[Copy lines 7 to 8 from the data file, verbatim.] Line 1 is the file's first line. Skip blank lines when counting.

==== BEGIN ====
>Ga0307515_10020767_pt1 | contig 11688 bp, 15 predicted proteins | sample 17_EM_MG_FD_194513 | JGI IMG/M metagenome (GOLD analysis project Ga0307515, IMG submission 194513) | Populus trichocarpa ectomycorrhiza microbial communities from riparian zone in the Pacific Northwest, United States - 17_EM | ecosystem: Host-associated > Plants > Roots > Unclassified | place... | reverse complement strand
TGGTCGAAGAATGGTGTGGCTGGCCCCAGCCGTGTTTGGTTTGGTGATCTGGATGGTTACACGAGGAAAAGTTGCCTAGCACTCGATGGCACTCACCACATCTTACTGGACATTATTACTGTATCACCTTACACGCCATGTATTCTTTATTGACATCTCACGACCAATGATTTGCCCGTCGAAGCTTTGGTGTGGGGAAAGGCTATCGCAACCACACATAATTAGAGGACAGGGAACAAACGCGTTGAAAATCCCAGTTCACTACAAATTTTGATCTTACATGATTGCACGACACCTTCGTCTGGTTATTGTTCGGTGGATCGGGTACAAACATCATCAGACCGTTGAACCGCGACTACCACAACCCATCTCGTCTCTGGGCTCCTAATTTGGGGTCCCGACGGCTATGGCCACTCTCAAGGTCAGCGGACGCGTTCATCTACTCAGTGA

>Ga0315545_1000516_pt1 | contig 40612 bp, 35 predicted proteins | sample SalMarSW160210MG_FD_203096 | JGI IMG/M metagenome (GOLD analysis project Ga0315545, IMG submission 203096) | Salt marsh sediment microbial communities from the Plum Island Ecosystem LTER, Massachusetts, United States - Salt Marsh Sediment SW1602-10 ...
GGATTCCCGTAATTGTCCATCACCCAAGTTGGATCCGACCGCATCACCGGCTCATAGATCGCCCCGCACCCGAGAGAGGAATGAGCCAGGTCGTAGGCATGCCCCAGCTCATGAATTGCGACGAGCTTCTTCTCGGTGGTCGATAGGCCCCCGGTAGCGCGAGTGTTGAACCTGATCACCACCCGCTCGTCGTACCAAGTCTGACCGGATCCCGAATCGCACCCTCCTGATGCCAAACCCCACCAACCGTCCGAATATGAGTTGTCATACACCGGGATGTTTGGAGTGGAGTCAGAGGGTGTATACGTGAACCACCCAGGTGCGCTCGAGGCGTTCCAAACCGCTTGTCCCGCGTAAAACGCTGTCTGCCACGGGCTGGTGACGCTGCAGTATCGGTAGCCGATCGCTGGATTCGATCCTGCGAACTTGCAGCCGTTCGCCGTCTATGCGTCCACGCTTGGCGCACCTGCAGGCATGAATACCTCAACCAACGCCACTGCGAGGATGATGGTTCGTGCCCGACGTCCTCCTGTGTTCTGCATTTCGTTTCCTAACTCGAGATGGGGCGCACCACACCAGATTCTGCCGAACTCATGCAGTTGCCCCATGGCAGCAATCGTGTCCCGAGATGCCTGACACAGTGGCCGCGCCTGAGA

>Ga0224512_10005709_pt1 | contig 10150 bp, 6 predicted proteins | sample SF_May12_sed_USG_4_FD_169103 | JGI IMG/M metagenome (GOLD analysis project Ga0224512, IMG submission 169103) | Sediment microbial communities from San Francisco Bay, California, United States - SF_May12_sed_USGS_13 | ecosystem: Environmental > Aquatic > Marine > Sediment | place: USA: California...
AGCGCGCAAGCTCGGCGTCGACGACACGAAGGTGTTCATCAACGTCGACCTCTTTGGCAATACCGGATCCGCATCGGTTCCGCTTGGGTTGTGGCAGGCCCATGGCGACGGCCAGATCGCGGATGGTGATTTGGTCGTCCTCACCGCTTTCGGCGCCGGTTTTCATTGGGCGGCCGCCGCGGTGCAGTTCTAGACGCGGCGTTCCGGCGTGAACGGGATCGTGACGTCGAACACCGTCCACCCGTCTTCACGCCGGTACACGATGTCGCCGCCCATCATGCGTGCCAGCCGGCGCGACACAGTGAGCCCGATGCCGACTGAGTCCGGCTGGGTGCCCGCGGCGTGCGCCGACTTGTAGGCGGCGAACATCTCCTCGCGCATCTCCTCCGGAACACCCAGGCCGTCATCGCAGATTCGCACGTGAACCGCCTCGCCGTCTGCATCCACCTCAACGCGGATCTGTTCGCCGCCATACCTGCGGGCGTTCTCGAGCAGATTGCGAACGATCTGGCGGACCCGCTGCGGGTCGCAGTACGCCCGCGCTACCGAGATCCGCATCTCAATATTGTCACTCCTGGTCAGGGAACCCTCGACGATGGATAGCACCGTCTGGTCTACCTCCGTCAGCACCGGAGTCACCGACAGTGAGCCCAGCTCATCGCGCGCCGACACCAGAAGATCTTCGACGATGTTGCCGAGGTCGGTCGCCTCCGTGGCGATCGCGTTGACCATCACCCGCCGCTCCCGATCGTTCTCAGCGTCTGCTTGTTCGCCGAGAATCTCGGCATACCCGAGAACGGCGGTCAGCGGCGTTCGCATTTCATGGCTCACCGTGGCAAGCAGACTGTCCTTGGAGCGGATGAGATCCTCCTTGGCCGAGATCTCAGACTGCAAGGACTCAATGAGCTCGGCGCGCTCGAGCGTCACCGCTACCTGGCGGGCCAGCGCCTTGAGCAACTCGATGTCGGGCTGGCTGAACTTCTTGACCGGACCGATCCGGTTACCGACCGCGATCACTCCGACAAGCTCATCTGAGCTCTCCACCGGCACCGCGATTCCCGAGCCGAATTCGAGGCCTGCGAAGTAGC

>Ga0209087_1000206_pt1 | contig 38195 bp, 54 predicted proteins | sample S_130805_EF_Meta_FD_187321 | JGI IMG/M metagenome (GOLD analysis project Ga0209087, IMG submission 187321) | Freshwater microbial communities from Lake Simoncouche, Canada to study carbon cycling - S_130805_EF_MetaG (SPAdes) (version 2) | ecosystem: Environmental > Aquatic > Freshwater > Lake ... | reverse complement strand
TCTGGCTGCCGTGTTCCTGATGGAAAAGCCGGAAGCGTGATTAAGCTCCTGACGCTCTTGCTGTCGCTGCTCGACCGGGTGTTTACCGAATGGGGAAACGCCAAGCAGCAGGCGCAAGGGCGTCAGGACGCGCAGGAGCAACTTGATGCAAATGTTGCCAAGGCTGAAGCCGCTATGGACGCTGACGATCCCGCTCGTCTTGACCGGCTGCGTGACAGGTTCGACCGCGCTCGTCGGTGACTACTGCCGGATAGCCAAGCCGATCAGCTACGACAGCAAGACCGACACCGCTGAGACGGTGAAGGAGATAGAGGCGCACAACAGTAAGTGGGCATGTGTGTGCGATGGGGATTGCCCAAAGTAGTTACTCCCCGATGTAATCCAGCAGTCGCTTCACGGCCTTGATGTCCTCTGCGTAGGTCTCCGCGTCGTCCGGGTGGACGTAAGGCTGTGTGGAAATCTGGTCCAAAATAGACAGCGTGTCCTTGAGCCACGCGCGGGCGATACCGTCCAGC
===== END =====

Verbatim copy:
>Ga0209087_1000206_pt1 | contig 38195 bp, 54 predicted proteins | sample S_130805_EF_Meta_FD_187321 | JGI IMG/M metagenome (GOLD analysis project Ga0209087, IMG submission 187321) | Freshwater microbial communities from Lake Simoncouche, Canada to study carbon cycling - S_130805_EF_MetaG (SPAdes) (version 2) | ecosystem: Environmental > Aquatic > Freshwater > Lake ... | reverse complement strand
TCTGGCTGCCGTGTTCCTGATGGAAAAGCCGGAAGCGTGATTAAGCTCCTGACGCTCTTGCTGTCGCTGCTCGACCGGGTGTTTACCGAATGGGGAAACGCCAAGCAGCAGGCGCAAGGGCGTCAGGACGCGCAGGAGCAACTTGATGCAAATGTTGCCAAGGCTGAAGCCGCTATGGACGCTGACGATCCCGCTCGTCTTGACCGGCTGCGTGACAGGTTCGACCGCGCTCGTCGGTGACTACTGCCGGATAGCCAAGCCGATCAGCTACGACAGCAAGACCGACACCGCTGAGACGGTGAAGGAGATAGAGGCGCACAACAGTAAGTGGGCATGTGTGTGCGATGGGGATTGCCCAAAGTAGTTACTCCCCGATGTAATCCAGCAGTCGCTTCACGGCCTTGATGTCCTCTGCGTAGGTCTCCGCGTCGTCCGGGTGGACGTAAGGCTGTGTGGAAATCTGGTCCAAAATAGACAGCGTGTCCTTGAGCCACGCGCGGGCGATACCGTCCAGC